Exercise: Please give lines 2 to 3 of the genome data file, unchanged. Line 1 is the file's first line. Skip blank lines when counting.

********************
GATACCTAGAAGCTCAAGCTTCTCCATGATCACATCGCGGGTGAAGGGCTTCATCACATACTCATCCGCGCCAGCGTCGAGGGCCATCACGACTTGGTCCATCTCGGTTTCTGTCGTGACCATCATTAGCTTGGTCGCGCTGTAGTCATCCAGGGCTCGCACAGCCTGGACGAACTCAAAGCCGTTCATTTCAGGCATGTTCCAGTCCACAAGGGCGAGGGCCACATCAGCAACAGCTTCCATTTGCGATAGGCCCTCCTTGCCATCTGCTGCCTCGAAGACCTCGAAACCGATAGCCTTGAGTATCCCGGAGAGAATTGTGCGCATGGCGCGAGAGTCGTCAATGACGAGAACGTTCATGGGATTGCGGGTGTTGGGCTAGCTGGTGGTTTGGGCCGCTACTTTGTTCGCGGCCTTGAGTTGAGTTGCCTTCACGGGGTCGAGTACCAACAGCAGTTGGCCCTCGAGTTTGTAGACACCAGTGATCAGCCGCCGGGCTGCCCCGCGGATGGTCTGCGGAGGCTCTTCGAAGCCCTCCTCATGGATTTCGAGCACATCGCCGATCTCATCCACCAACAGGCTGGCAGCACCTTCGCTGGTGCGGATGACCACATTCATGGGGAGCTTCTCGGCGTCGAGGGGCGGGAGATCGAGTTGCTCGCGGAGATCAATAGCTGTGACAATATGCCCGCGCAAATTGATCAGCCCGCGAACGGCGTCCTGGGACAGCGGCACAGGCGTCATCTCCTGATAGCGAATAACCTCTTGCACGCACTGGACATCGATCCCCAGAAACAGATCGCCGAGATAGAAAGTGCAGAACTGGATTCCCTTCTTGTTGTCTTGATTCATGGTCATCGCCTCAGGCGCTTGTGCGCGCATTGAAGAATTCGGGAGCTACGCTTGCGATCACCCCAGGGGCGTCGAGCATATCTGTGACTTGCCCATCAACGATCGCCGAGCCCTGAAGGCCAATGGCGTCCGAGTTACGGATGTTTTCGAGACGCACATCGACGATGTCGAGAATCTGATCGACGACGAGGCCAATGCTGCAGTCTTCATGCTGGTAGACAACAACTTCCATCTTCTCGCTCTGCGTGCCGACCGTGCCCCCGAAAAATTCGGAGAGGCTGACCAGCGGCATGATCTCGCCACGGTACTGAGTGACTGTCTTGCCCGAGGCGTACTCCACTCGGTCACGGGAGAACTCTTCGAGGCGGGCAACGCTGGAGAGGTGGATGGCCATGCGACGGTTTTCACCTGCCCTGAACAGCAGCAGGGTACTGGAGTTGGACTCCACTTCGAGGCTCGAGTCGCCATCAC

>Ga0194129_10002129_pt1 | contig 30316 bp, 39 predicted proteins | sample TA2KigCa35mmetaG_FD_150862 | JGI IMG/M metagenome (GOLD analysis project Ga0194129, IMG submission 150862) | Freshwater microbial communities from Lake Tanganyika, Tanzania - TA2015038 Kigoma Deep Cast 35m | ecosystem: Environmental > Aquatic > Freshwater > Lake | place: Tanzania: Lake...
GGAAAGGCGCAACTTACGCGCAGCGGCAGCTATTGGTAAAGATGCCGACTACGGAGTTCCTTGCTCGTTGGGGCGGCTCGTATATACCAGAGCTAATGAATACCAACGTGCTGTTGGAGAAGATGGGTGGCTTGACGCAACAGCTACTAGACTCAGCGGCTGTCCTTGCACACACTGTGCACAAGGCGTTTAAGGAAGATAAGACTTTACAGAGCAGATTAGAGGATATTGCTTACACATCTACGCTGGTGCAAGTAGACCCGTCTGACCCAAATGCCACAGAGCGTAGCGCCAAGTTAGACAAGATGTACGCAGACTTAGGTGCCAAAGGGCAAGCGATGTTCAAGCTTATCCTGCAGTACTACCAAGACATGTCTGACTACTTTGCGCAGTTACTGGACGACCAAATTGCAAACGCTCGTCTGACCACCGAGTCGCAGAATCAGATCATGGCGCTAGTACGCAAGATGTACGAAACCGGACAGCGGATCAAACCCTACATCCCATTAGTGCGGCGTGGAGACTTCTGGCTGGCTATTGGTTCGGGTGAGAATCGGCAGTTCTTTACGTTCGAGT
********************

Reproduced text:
>Ga0194129_10002129_pt1 | contig 30316 bp, 39 predicted proteins | sample TA2KigCa35mmetaG_FD_150862 | JGI IMG/M metagenome (GOLD analysis project Ga0194129, IMG submission 150862) | Freshwater microbial communities from Lake Tanganyika, Tanzania - TA2015038 Kigoma Deep Cast 35m | ecosystem: Environmental > Aquatic > Freshwater > Lake | place: Tanzania: Lake...
GGAAAGGCGCAACTTACGCGCAGCGGCAGCTATTGGTAAAGATGCCGACTACGGAGTTCCTTGCTCGTTGGGGCGGCTCGTATATACCAGAGCTAATGAATACCAACGTGCTGTTGGAGAAGATGGGTGGCTTGACGCAACAGCTACTAGACTCAGCGGCTGTCCTTGCACACACTGTGCACAAGGCGTTTAAGGAAGATAAGACTTTACAGAGCAGATTAGAGGATATTGCTTACACATCTACGCTGGTGCAAGTAGACCCGTCTGACCCAAATGCCACAGAGCGTAGCGCCAAGTTAGACAAGATGTACGCAGACTTAGGTGCCAAAGGGCAAGCGATGTTCAAGCTTATCCTGCAGTACTACCAAGACATGTCTGACTACTTTGCGCAGTTACTGGACGACCAAATTGCAAACGCTCGTCTGACCACCGAGTCGCAGAATCAGATCATGGCGCTAGTACGCAAGATGTACGAAACCGGACAGCGGATCAAACCCTACATCCCATTAGTGCGGCGTGGAGACTTCTGGCTGGCTATTGGTTCGGGTGAGAATCGGCAGTTCTTTACGTTCGAGT